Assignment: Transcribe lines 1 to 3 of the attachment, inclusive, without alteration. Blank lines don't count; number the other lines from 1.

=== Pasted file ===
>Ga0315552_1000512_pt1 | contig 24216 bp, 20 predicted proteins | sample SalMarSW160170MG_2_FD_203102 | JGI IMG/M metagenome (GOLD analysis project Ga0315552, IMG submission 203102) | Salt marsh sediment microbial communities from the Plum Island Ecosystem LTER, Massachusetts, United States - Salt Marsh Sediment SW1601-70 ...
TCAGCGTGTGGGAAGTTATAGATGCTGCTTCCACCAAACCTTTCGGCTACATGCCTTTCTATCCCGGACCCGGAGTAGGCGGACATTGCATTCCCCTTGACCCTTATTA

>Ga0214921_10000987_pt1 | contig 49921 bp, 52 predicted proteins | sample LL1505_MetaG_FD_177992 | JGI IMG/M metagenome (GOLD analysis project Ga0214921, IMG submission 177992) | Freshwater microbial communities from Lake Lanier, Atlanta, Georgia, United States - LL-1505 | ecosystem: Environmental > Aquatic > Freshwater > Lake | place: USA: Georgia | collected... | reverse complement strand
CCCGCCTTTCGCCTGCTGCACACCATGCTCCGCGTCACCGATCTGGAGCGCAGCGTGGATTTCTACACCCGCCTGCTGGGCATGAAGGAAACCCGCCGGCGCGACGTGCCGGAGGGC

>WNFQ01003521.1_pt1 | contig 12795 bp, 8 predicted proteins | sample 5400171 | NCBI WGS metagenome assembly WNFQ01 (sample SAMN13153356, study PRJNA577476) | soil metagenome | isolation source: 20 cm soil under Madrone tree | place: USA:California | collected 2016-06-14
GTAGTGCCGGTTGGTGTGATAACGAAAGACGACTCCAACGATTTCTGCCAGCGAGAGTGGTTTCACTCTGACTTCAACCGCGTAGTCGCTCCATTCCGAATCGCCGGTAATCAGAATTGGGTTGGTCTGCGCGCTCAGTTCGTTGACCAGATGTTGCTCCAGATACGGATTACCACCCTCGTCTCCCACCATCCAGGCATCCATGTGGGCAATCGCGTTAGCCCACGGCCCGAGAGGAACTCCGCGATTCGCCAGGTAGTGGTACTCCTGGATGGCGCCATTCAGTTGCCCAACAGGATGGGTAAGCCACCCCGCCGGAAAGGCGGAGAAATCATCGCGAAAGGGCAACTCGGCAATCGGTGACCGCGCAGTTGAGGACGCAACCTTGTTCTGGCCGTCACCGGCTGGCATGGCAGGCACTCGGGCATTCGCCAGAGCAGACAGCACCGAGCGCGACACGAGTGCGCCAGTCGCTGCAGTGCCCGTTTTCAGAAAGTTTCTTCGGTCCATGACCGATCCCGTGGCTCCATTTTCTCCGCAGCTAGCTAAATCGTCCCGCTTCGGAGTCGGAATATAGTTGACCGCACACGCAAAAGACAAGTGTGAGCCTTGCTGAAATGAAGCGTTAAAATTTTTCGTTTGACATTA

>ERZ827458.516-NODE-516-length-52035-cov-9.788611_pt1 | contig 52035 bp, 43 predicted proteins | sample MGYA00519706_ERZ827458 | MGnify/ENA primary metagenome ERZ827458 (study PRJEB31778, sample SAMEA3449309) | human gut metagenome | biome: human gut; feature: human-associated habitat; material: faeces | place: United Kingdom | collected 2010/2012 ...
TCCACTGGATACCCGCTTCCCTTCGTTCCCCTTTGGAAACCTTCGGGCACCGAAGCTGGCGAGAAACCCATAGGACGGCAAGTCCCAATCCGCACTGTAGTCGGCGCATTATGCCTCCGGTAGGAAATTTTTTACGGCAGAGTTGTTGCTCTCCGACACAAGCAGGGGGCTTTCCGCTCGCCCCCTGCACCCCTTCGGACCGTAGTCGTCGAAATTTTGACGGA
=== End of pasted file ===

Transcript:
>Ga0315552_1000512_pt1 | contig 24216 bp, 20 predicted proteins | sample SalMarSW160170MG_2_FD_203102 | JGI IMG/M metagenome (GOLD analysis project Ga0315552, IMG submission 203102) | Salt marsh sediment microbial communities from the Plum Island Ecosystem LTER, Massachusetts, United States - Salt Marsh Sediment SW1601-70 ...
TCAGCGTGTGGGAAGTTATAGATGCTGCTTCCACCAAACCTTTCGGCTACATGCCTTTCTATCCCGGACCCGGAGTAGGCGGACATTGCATTCCCCTTGACCCTTATTA

>Ga0214921_10000987_pt1 | contig 49921 bp, 52 predicted proteins | sample LL1505_MetaG_FD_177992 | JGI IMG/M metagenome (GOLD analysis project Ga0214921, IMG submission 177992) | Freshwater microbial communities from Lake Lanier, Atlanta, Georgia, United States - LL-1505 | ecosystem: Environmental > Aquatic > Freshwater > Lake | place: USA: Georgia | collected... | reverse complement strand